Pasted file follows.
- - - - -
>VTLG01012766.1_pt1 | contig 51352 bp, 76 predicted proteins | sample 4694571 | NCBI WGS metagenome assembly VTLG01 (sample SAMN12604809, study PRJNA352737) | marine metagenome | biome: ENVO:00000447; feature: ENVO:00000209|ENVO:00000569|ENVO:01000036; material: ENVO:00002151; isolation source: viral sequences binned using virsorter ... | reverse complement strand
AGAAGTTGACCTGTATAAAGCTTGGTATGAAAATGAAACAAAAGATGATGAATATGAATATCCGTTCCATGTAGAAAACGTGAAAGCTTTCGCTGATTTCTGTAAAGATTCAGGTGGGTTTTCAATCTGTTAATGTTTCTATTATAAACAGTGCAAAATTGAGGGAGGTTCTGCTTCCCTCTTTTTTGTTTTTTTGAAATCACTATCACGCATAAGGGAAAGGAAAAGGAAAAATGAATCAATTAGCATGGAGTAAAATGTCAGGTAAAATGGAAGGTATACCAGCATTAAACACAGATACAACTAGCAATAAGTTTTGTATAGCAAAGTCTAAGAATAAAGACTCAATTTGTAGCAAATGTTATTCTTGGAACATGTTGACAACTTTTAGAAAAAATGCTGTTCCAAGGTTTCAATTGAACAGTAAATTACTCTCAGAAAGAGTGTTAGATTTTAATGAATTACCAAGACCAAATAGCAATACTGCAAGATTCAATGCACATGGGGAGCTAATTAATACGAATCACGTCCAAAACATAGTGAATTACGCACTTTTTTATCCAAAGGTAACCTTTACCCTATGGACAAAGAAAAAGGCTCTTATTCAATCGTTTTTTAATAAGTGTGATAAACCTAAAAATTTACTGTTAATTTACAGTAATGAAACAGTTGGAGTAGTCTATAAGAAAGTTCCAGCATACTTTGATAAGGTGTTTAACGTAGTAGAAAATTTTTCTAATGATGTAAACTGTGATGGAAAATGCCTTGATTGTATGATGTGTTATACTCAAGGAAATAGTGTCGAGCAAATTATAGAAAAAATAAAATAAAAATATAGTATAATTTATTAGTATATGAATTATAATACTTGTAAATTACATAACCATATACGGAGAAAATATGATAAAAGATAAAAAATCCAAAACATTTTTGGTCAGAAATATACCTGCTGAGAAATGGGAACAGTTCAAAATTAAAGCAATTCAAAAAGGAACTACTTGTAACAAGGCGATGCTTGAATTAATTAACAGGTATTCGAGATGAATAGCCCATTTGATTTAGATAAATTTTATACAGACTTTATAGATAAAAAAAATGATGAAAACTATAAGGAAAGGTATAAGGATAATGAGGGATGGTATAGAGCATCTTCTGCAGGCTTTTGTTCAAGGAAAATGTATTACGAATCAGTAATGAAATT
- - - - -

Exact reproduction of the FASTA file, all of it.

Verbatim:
>VTLG01012766.1_pt1 | contig 51352 bp, 76 predicted proteins | sample 4694571 | NCBI WGS metagenome assembly VTLG01 (sample SAMN12604809, study PRJNA352737) | marine metagenome | biome: ENVO:00000447; feature: ENVO:00000209|ENVO:00000569|ENVO:01000036; material: ENVO:00002151; isolation source: viral sequences binned using virsorter ... | reverse complement strand
AGAAGTTGACCTGTATAAAGCTTGGTATGAAAATGAAACAAAAGATGATGAATATGAATATCCGTTCCATGTAGAAAACGTGAAAGCTTTCGCTGATTTCTGTAAAGATTCAGGTGGGTTTTCAATCTGTTAATGTTTCTATTATAAACAGTGCAAAATTGAGGGAGGTTCTGCTTCCCTCTTTTTTGTTTTTTTGAAATCACTATCACGCATAAGGGAAAGGAAAAGGAAAAATGAATCAATTAGCATGGAGTAAAATGTCAGGTAAAATGGAAGGTATACCAGCATTAAACACAGATACAACTAGCAATAAGTTTTGTATAGCAAAGTCTAAGAATAAAGACTCAATTTGTAGCAAATGTTATTCTTGGAACATGTTGACAACTTTTAGAAAAAATGCTGTTCCAAGGTTTCAATTGAACAGTAAATTACTCTCAGAAAGAGTGTTAGATTTTAATGAATTACCAAGACCAAATAGCAATACTGCAAGATTCAATGCACATGGGGAGCTAATTAATACGAATCACGTCCAAAACATAGTGAATTACGCACTTTTTTATCCAAAGGTAACCTTTACCCTATGGACAAAGAAAAAGGCTCTTATTCAATCGTTTTTTAATAAGTGTGATAAACCTAAAAATTTACTGTTAATTTACAGTAATGAAACAGTTGGAGTAGTCTATAAGAAAGTTCCAGCATACTTTGATAAGGTGTTTAACGTAGTAGAAAATTTTTCTAATGATGTAAACTGTGATGGAAAATGCCTTGATTGTATGATGTGTTATACTCAAGGAAATAGTGTCGAGCAAATTATAGAAAAAATAAAATAAAAATATAGTATAATTTATTAGTATATGAATTATAATACTTGTAAATTACATAACCATATACGGAGAAAATATGATAAAAGATAAAAAATCCAAAACATTTTTGGTCAGAAATATACCTGCTGAGAAATGGGAACAGTTCAAAATTAAAGCAATTCAAAAAGGAACTACTTGTAACAAGGCGATGCTTGAATTAATTAACAGGTATTCGAGATGAATAGCCCATTTGATTTAGATAAATTTTATACAGACTTTATAGATAAAAAAAATGATGAAAACTATAAGGAAAGGTATAAGGATAATGAGGGATGGTATAGAGCATCTTCTGCAGGCTTTTGTTCAAGGAAAATGTATTACGAATCAGTAATGAAATT